Tag Archives: secondhand smoke

4 Things You Might Not Know About Kids’ Oral Health

 

Some interesting facts as we wind down National Children’s Dental Health Month:

  1. Oral health affects how kids do in school.
    According to research published in the American Journal of Public Health, children with poor oral health are three times more likely to miss school because of dental pain and do tend worse academically. Missing class isn’t the issue. Kids who skip school to get routine preventive care show no drop in academic performance.
  2. Bacteria that cause tooth decay can colonize before the teeth come in.
    Earlier this year, scientists using DNA sequencing identified hundreds of bacterial species in the saliva of infants. These included S. mutans, which plays a very big role in the development of early childhood caries (EEC). Such findings underscore the need to begin oral hygiene early and take your child for their first dental visit shortly after their first tooth erupts or around their first birthday.
  3. Teething gels that contain benzocaine can be a problem.
    Benzocaine is a pain-killer commonly found in products such as Orajel, and the FDA recommends against it for teething infants. Why? Such gels raise the risk of methemoglobinemia, or “blue baby syndrome” – a blood disorder that keeps oxygen from getting to the body’s cells. Let your child use teething rings instead, or gently massage their gums with your finger.
  4. Secondhand smoke can damage children’s teeth and gums.
    Studies have found that children regularly exposed to secondhand smoke have more cavities, worse periodontal health and factors that exacerbate both problems: reduced salivary flow, more acidic saliva and higher levels of pathogenic bacteria.

Image by CarbonNYC, via Flickr

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Secondhand Smoke Hurts Kids’ Teeth & Gums

When we think about the health effects of smoking, the first things that come to mind are usually diseases such as cancer and emphysema. But smoking does a number on a person’s dental health, too – and far beyond simple bad breath and stained teeth. For instance, smokers are four times more likely than non-smokers to develop periodontal disease, even if their home hygiene is exemplary. Gum health deteriorates, often leading to bone and tooth loss. Some periodontists – dentists who specialize in treating the gums – refuse reparative treatments to smokers if they continue to use, such is the ongoing damage.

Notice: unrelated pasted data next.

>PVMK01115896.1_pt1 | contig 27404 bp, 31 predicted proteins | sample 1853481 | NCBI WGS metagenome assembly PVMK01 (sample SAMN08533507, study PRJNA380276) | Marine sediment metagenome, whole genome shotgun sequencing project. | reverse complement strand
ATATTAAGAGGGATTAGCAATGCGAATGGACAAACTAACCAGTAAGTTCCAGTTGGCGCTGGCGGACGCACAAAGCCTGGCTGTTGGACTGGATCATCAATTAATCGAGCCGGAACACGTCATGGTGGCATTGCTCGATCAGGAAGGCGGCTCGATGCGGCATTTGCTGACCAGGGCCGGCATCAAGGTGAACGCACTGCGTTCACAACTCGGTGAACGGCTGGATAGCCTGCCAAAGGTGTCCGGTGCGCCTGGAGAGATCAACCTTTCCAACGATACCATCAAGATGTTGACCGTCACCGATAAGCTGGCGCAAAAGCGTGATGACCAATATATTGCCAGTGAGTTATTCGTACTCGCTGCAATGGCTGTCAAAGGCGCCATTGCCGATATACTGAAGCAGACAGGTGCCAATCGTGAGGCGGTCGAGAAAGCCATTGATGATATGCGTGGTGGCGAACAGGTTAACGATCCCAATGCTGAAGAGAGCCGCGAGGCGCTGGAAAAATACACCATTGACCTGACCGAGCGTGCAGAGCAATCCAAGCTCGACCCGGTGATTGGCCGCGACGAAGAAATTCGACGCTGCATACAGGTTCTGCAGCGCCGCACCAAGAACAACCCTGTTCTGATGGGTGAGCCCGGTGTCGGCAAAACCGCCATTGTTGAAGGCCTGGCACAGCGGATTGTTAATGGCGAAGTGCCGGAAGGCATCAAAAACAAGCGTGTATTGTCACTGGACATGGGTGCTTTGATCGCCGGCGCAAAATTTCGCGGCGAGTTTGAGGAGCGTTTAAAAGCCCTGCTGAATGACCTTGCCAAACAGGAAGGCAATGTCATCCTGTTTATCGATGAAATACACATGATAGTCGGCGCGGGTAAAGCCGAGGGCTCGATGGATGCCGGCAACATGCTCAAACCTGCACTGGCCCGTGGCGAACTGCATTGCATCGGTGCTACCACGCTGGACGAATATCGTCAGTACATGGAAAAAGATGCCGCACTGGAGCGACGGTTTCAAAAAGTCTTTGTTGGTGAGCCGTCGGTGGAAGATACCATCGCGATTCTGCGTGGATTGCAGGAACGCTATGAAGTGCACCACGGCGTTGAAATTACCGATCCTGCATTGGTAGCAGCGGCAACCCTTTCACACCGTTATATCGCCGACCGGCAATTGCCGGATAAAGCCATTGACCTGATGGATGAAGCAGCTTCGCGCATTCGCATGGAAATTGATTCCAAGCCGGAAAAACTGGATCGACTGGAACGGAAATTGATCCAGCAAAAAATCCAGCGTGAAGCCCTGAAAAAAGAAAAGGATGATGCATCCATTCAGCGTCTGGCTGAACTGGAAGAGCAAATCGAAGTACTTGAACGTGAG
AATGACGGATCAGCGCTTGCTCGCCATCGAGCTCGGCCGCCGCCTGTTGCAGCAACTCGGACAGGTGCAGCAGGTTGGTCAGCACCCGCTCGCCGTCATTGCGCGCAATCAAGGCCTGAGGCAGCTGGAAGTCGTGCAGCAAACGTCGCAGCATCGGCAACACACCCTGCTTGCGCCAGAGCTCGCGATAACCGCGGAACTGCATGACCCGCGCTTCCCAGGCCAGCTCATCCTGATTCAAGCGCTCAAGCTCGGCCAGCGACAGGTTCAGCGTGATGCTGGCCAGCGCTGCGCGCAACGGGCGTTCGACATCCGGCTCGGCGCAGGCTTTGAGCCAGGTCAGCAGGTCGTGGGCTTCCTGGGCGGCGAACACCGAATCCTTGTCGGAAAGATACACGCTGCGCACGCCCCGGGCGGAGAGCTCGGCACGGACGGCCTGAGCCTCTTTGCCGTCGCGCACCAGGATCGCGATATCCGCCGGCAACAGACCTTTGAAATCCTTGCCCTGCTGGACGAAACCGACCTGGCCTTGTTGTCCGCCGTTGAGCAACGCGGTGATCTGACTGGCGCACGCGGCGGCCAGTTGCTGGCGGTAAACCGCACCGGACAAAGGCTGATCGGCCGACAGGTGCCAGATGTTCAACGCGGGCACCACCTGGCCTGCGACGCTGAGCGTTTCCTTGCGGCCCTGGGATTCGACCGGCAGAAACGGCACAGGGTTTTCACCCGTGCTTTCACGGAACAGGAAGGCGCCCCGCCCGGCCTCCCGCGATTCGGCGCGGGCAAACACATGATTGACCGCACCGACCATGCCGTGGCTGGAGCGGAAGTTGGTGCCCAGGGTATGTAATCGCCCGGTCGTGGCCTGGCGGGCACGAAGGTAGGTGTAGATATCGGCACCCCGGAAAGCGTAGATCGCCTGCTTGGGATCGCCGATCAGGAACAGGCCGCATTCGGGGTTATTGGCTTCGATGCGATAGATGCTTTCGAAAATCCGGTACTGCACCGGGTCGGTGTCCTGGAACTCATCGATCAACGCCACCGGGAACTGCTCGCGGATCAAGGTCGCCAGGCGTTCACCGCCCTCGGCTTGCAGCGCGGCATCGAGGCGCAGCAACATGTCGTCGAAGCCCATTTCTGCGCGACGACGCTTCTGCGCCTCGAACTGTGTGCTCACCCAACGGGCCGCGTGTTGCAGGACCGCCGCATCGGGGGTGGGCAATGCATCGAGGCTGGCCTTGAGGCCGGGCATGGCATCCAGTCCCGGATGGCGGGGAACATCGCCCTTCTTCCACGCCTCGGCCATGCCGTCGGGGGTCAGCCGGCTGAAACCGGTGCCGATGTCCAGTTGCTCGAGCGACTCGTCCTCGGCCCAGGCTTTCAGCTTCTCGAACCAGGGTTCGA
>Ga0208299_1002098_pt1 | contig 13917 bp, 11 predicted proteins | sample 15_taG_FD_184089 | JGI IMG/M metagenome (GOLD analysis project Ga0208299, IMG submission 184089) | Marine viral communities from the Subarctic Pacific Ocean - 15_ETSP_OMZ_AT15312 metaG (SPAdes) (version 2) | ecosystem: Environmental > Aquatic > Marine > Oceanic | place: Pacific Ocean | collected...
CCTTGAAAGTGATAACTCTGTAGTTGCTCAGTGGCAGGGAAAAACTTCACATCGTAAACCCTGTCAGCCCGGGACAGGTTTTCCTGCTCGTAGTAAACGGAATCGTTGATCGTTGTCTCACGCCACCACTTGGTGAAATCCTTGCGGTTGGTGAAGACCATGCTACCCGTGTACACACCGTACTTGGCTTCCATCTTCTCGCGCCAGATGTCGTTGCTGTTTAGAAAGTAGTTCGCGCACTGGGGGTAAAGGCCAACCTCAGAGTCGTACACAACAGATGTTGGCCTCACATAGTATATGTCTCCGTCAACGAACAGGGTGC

More than half of all cases of periodontal disease can be attributed to smoking.

 

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If you smoke, you might think, “Fine, but it’s my body. I can do what I want to it,” and that’s certainly your choice – though I would argue it’s far from the best you can make. But you’re not the only one exposed to the toxins in cigarette smoke. Just as secondhand smoke can cause cancer, emphysema and other diseases in non-smokers, so can it cause dental problems for a very vulnerable population: young children.

Two studies published over the past couple years have demonstrated that “passive smoking” (exposure to secondhand smoke) considerably raises young people’s risk of dental problems. The first, published in 2008 in the Archives of Oral Biology showed quite plainly that children exposed to cigarette smoke had more caries (cavities). They also showed higher counts of pathogenic oral bacteria, more acidic saliva and a lower rate of salivary flow – all factors contributing to the formation of caries.

The second study, published earlier this year in the Journal of Clinical Periodontology, found that children exposed to cigarette smoke also show deterioration of their gum tissues. Here, the researchers measured levels of continine – a primary metabolite of nicotine – in the children’s saliva, urine and gingival crevicular fluid (found in the small space between each tooth and the surrounding gum tissue), as well as conducted periodontal exams. Those children with higher continine levels showed lower clinical attachment levels (the attachment of gum tissues to the alveolar bone and tooth structure) – a marker of gum disease. Though it’s not clear why, this effect was more pronounced in children whose fathers smoked compared to those whose mothers smoked.

The moral of the story? If you choose to continue to smoke, avoid doing so around others, especially children. But best of all – for kids’ health as well as your own – is to quit tobacco use altogether. For those of you ready to take that step, here are some resources from the CDC and info on a few natural remedies to help you get started stopping.

 

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